December 3, 2013

Attempted Extortion

Aspiring Actor’s New Role: Inmate

An excerpt of a letter from Vivek Shah, who attempted to extort more than $120 million from seven prominent victims in 2012.

An excerpt of a letter from Vivek Shah, who attempted to extort more than $120 million from seven prominent victims.

It was an outrageous plan worthy of a Hollywood thriller. But an aspiring actor’s real-life attempt to extort tens of millions of dollars from wealthy targets earned him decidedly bad reviews in federal court and a new role for the next seven years—as a prison inmate.

Vivek Shah was pursuing an acting career in Los Angeles in 2012 when he thought of a better way to make money than from the bit parts he had landed in movies. He planned to extort billionaires—a coal tycoon and movie producer among them—by threatening to kill members of their families if they didn’t pay.

An excerpt of a letter from Vivek Shah, who attempted to extort more than $120 million from seven prominent victims in 2012.  
“He was very ambitious,” said Special Agent Jim Lafferty, who works out of our Pittsburgh Division and specializes in white-collar crime. Shah, 26, attempted to extort more than $120 million from seven prominent victims, including movie producer Harvey Weinstein ($4 million demanded), Groupon co-founder Eric Lefkofsky ($16 million demanded), coal executive Chris Cline ($13 million demanded), and oil and gas billionaire Terry Pegula ($34 million demanded).

He chose victims after doing online research about the world’s wealthiest people, and his targets were instructed to wire money to offshore bank accounts. To set up those accounts, Shah needed a proof of address, so he established a Post Office Box in Los Angeles using a fake driver’s license bearing the name Ray Amin.

“He had the fake ID created for the sole purpose of opening the PO Box,” Lafferty said. “He purchased it from someone who makes false IDs for underage college students.” Shah used various other means to avoid detection—like conducting online research from public places that provided anonymous Wi-Fi and using prepaid debit cards to purchase postage online for the extortion letters.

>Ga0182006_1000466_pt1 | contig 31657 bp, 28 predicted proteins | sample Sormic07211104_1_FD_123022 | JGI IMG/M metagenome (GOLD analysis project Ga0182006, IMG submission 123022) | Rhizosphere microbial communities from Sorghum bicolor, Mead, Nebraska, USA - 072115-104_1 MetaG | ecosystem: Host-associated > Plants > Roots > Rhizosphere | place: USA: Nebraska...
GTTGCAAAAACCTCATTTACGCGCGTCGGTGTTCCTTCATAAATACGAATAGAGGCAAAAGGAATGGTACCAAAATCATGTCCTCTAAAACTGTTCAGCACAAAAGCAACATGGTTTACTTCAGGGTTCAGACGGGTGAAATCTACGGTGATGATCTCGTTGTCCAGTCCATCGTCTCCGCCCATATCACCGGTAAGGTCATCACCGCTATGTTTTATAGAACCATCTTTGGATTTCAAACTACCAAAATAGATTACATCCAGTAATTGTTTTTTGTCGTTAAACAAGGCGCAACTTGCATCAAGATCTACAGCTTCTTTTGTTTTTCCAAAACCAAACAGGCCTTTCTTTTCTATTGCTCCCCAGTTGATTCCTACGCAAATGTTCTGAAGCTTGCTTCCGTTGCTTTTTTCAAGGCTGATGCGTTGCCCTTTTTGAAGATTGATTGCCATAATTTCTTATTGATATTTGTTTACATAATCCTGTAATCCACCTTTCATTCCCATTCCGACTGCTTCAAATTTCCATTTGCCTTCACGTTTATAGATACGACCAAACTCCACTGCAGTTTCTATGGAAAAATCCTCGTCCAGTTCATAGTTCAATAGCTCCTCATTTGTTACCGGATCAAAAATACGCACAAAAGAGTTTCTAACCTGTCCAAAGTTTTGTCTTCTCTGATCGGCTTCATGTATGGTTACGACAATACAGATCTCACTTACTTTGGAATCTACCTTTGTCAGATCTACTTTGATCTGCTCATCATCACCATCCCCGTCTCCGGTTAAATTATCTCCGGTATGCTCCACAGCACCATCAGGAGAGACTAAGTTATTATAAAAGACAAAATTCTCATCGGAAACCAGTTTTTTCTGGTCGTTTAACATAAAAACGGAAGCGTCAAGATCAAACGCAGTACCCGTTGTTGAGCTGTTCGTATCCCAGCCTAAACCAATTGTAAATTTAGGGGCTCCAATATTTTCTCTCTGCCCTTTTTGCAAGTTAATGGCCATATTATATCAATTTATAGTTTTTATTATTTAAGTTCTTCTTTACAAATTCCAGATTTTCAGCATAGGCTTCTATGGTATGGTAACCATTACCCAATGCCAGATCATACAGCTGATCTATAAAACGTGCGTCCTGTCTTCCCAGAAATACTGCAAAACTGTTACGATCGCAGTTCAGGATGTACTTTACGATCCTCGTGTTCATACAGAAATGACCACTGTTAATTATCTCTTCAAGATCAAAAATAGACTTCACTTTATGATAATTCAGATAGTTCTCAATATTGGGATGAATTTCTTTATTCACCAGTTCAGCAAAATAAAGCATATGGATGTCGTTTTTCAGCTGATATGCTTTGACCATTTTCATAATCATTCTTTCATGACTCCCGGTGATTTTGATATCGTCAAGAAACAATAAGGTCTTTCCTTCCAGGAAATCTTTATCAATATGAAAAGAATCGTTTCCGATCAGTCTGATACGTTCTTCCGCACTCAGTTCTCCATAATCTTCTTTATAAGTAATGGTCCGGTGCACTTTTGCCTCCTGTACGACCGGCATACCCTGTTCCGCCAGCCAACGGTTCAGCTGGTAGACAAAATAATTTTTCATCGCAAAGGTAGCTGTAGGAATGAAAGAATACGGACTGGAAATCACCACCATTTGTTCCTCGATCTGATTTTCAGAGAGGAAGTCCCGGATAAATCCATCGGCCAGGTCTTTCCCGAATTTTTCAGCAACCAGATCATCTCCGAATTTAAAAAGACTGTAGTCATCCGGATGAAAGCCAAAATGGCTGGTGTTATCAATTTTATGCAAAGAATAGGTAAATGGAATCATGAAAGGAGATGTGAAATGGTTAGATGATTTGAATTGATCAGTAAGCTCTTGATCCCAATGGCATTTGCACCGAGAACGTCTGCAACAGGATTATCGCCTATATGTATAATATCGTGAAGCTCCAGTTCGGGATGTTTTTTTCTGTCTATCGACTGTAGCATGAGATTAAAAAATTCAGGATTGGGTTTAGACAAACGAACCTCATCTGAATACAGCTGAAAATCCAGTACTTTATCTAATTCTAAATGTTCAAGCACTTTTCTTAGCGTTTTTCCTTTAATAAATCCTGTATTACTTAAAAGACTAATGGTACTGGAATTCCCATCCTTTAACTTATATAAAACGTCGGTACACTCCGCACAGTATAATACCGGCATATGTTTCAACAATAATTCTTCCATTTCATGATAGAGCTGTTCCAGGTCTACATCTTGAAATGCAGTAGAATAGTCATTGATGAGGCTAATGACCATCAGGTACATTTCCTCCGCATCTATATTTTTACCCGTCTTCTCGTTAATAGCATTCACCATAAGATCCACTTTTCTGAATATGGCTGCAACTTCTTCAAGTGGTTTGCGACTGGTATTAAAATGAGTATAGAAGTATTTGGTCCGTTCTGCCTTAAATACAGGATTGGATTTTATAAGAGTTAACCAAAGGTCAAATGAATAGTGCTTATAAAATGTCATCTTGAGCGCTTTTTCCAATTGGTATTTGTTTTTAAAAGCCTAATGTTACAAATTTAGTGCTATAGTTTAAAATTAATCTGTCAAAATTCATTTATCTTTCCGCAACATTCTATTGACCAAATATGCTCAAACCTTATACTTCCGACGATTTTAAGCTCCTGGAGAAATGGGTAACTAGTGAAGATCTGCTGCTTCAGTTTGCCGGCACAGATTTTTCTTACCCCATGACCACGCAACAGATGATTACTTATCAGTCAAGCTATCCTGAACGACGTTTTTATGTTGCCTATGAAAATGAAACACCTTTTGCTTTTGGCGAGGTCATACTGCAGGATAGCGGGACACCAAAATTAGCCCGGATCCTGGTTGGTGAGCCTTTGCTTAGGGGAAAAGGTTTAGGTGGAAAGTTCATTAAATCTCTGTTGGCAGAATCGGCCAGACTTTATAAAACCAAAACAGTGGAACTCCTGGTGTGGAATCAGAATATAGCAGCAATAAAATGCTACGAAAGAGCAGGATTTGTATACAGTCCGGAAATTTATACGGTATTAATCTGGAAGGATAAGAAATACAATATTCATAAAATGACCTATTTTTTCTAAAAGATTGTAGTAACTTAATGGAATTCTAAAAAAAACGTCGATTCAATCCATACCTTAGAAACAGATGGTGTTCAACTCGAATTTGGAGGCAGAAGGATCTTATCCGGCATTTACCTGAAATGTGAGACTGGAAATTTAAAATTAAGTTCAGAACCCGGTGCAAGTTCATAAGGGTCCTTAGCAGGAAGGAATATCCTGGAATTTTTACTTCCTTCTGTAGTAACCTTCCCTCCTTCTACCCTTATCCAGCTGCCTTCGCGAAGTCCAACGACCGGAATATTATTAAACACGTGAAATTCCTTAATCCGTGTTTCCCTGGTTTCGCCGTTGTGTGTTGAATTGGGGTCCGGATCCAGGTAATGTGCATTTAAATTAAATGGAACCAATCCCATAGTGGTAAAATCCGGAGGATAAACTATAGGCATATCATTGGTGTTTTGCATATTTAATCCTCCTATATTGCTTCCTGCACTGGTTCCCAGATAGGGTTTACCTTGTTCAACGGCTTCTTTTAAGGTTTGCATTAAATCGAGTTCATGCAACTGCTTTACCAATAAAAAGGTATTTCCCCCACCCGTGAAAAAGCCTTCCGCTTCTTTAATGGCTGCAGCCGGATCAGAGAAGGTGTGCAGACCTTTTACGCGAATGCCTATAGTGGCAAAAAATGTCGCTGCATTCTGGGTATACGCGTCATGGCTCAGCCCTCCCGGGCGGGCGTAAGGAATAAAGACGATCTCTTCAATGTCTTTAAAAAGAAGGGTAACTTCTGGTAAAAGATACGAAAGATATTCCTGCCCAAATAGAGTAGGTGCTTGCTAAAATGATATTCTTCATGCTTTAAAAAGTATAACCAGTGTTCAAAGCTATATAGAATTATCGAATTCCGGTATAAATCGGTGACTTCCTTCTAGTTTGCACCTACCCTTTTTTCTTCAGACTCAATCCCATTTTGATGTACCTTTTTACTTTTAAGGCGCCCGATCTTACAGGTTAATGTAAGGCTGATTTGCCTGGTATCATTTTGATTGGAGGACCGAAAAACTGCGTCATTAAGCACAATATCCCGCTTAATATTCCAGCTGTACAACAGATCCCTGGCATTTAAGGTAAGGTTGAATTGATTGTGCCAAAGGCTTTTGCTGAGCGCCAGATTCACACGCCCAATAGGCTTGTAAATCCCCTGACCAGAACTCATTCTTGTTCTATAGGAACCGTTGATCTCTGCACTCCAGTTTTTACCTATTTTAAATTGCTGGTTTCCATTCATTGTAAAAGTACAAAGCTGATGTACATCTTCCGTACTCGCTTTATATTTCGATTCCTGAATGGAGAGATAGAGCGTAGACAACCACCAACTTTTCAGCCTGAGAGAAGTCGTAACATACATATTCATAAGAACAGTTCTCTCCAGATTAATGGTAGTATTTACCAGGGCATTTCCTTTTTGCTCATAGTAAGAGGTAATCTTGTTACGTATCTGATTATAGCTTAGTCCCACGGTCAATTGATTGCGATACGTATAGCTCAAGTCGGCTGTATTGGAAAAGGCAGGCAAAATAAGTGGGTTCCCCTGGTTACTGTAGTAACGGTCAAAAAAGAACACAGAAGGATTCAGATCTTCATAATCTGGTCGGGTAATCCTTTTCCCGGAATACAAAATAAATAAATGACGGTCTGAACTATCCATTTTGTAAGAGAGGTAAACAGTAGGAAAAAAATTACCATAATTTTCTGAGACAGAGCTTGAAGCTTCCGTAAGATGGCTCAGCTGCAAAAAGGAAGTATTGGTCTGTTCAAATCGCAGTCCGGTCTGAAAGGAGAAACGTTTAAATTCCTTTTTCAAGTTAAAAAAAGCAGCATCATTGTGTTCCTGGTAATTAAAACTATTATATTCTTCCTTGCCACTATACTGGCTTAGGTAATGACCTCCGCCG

But things didn’t turn out as he planned. Shah had been involved in a domestic dispute with his roommate several weeks before he established the PO Box. When police were called to the scene in May 2012, they discovered the fake ID, which they checked against the FBI’s National Crime Information Center (NCIC) database. Shah told the officers he was an actor and that the bogus driver’s license was merely a prop. The NCIC check confirmed that no criminal activity was associated with the name Ray Amin.

Later, when agents discovered that “Ray Amin” had opened the PO Box connected with the extortion scheme, they ran their own NCIC check, and Shah’s name came back associated with Amin.

From there, agents were able to monitor Shah’s real online accounts, which led from California to Chicago, where video surveillance showed him mailing more extortion letters. The FBI Laboratory later matched his DNA with the letters. Shah was arrested in August 2012, pled guilty to the extortion scheme in May 2013, and was sentenced in September. Lafferty credits the U.S. Attorney’s Office for the Southern District of West Virginia with helping to bring the investigation to a quick and successful resolution.

After his arrest, Shah claimed his plan was to draw attention to himself. “He imagined the case going public and him gaining notoriety and somehow benefitting from that,” Lafferty said. “That obviously didn’t happen.”

Although the fake ID quickly led agents to Shah, Lafferty noted that the crime was ill-advised from the start. “The technology and investigative capability the FBI and our partners possess would make it extremely difficult to pull off an extortion scheme like this,” he said. “He really never had a chance.”